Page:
Therefore, in 2019 we made it a priority to increase the membership base and give the whole product a new visual profile and Web site. The goal was to increase the membership base by 240% during 2019 by creating a new Web site that collected all the newsletters and gave them more wine articles from the Aftenposten archive.

Advertising alcohol forbidden

In Norway, advertising alcohol it is not allowed. Period. The rules are so strict you can't even show a wine or beer glass with content in any marketing context. However, there is one small exception within these rules, because there is a hard line between advertising and editorial content.

When journalists write professional articles about wine, they are allowed to show a wine glass with content or the actual bottle they are writing about in that article. So we are allowed to show alcoholic content in our newsletters and on the Web page as long as it is written by a professional journalist. But we are not allowed to market the editorial content if it contains alcohol.

Therefore, to market the Wine Club in commercial channels like Facebook, programmatic, print, and other paid channels was next to impossible — but we tried. However, the combination of undescriptive pictures, a lot of text, and a price you did not know the value of generated very few sales. After extensive testing during Q1 and Q2 in various sales channels, we actually discovered e-mail marketing works best, which we were obviously very pleased about as it is completely free.

Increasing the average revenue per user (ARPU) without any market spend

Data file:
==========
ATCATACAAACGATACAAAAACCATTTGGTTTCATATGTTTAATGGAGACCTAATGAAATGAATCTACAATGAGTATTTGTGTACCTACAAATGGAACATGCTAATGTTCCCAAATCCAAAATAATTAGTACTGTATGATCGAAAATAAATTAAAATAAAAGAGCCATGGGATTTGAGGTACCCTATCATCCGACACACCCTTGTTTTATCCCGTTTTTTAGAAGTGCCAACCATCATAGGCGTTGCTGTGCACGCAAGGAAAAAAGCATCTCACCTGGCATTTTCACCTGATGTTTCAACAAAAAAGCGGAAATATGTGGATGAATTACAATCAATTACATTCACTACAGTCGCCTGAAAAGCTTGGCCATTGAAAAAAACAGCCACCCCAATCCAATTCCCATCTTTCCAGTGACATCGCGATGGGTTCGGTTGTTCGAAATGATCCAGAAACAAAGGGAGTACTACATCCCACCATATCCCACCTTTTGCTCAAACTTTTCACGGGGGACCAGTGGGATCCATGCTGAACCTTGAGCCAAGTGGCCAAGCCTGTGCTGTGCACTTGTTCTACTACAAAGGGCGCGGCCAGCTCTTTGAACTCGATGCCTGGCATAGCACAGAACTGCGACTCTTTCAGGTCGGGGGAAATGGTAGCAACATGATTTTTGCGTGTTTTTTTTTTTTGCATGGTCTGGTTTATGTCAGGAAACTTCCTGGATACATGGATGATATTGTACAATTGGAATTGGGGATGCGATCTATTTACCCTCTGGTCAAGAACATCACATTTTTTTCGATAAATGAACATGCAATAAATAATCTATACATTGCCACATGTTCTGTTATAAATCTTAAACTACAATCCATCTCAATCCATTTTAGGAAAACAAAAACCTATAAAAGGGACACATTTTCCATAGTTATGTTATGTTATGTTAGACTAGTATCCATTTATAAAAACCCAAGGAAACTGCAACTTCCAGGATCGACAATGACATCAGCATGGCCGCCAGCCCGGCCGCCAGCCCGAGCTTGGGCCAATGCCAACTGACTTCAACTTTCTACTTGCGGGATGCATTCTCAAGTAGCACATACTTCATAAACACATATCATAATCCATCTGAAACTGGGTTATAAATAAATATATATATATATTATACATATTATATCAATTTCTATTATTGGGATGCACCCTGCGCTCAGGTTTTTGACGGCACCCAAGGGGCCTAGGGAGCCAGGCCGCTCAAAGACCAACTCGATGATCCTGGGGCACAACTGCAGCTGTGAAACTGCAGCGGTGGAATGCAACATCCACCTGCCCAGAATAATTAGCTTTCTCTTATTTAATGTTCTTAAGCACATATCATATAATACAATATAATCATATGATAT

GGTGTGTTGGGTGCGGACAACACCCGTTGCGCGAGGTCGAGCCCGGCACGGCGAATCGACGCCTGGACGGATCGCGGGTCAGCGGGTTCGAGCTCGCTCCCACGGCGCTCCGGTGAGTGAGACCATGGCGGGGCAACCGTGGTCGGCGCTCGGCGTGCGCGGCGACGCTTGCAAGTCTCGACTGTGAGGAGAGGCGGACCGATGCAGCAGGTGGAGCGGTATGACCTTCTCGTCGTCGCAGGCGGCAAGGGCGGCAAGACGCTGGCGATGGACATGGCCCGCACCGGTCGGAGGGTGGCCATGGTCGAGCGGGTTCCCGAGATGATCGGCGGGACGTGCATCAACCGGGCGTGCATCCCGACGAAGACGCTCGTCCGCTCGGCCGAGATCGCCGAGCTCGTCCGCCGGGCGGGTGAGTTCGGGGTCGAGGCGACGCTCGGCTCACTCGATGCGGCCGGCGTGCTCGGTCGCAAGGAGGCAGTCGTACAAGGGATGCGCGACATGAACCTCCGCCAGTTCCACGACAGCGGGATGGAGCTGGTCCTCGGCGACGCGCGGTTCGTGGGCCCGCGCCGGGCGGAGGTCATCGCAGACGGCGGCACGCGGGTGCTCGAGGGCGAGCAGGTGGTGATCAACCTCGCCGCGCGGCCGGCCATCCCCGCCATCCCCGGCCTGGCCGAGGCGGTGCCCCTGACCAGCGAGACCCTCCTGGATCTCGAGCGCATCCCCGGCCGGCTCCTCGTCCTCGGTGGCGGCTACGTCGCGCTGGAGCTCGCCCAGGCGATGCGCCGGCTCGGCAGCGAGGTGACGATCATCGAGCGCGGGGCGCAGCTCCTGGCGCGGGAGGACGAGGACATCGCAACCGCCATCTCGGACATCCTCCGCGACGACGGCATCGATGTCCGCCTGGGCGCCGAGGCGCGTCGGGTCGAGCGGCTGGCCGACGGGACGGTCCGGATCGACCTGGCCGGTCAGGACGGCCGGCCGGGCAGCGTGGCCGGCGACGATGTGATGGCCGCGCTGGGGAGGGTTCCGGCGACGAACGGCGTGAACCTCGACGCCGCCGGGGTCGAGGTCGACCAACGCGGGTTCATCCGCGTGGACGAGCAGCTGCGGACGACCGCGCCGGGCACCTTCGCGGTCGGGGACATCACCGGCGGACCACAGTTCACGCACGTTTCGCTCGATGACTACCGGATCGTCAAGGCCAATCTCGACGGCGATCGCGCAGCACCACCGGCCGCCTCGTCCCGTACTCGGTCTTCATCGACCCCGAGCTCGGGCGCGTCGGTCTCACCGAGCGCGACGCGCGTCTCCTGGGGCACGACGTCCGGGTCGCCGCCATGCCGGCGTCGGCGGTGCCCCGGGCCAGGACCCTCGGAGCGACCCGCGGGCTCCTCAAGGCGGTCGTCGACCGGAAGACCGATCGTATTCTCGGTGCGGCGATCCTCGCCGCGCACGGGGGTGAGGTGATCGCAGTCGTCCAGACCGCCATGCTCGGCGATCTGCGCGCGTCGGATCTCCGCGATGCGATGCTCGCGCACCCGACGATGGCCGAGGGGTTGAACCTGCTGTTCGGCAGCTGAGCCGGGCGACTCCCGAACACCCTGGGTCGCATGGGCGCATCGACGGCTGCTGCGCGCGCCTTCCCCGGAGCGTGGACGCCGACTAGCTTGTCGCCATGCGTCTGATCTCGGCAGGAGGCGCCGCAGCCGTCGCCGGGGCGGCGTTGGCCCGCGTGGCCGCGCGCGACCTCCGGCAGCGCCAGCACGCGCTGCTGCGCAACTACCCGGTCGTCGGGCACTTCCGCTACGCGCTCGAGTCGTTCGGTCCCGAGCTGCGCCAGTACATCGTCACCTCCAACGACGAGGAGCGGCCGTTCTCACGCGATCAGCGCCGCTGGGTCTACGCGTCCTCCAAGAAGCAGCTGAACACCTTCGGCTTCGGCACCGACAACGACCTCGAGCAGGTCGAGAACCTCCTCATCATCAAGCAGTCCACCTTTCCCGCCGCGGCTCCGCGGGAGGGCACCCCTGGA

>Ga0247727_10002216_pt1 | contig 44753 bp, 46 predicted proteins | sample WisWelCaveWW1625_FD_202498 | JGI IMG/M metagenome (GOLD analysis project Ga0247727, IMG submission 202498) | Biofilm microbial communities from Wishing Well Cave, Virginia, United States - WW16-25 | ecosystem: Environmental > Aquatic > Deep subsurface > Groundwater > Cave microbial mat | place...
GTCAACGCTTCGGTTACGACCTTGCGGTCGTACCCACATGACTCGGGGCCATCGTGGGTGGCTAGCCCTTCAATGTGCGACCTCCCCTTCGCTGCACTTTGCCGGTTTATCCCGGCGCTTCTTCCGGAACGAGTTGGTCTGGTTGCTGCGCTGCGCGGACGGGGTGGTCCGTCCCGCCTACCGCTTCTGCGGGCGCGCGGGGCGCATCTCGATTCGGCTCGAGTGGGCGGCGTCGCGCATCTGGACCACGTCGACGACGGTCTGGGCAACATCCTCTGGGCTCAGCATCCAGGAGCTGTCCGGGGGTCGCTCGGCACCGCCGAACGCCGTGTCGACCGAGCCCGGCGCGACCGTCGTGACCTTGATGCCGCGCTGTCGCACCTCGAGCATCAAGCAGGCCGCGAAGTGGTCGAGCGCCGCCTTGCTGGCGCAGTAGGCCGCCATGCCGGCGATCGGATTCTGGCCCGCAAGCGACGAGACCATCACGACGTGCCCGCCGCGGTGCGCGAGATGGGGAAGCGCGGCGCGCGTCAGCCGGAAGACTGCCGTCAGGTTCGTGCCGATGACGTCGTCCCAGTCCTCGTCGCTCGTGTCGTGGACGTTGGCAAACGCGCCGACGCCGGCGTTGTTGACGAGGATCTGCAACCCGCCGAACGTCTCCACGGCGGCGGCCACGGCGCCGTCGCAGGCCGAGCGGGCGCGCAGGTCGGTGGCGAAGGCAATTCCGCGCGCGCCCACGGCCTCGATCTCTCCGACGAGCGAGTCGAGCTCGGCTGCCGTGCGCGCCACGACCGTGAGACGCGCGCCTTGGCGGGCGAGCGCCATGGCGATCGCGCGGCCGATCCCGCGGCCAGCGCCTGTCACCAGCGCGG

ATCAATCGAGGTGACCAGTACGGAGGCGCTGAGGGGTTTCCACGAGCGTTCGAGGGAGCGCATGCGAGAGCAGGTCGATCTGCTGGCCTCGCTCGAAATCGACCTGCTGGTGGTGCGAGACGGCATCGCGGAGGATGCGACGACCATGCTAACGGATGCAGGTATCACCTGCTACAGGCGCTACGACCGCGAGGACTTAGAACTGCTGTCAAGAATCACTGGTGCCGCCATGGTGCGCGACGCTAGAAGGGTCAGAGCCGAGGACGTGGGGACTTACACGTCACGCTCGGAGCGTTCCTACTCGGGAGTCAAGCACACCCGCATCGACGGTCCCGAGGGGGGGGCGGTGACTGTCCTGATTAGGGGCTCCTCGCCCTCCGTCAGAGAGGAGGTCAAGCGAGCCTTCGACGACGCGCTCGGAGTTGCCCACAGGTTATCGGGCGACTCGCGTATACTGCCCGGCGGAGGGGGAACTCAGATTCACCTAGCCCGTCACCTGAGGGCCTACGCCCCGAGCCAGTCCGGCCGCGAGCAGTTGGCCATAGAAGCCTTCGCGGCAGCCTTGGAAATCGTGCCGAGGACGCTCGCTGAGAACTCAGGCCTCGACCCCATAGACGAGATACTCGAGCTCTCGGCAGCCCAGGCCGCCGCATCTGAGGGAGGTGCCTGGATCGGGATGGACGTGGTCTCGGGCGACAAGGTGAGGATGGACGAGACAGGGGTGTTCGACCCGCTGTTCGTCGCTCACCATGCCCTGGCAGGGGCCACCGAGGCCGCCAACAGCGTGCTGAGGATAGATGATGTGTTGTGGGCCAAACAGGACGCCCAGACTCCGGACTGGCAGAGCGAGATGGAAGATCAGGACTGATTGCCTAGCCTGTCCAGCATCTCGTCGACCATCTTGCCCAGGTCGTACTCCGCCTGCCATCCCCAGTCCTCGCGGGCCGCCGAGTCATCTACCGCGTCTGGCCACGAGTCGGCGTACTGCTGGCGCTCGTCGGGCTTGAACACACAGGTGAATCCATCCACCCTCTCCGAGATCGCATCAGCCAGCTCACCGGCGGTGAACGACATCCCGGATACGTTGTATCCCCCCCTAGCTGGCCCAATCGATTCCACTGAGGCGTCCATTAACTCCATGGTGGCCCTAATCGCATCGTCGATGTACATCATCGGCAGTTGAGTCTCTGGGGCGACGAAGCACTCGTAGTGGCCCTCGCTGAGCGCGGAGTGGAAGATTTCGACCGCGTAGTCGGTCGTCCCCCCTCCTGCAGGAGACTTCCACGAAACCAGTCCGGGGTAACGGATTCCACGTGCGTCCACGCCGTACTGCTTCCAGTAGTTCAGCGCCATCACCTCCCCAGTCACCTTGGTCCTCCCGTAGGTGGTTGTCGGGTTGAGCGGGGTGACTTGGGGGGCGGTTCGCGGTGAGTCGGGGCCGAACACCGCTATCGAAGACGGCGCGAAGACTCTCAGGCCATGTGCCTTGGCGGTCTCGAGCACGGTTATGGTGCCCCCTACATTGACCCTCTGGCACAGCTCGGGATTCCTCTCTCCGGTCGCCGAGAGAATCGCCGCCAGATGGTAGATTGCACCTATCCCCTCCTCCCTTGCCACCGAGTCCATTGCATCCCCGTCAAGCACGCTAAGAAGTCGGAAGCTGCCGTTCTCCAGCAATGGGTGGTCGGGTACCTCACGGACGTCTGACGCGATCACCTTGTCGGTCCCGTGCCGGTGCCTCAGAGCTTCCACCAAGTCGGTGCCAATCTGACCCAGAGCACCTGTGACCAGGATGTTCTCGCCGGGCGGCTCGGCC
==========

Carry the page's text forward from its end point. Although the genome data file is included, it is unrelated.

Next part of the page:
Since the target goal for 2019 was to increase volume, we tried an introductory offer where members could try the service for NOK1 (US$0.10) for three months before continuing on at full price. After all, we knew we had a very low churn rate and trusted the offer would convince them to stay.

After the first e-mail promotional offer, only 13% churned after the trial period ended. The rest (87%) stayed and paid full price for the product.

The Aftenposten Wine Club has had several campaigns since. After a slightly rocky start, we’ve seen more than a 133% increase of new members so far this year with a total churn in the base of 2.5%. With three e-mail offers left to send before the year is over, we are pretty close to reaching our target goal for the year.

The most successful aspect of this club is that it does not cost us money to market and we still manage to increase the ARPU on subscribers who are already loyal. If we reach the 2019 target, we will have added a net worth of NOK747,000 (US$75,000) to the bottom line.

In addition, members of the Aftenposten Wine Club read more Aftenposten articles than non-members in the control group of subscribers. Increasing the number of articles subscribers read each month is something we know decreases churn. We cannot say this is solely because of the Wine Club, as they are already very loyal subscribers, but we do see a great potential in creating similar niche products within other themes, resulting in more income and happier Aftenposten subscribers.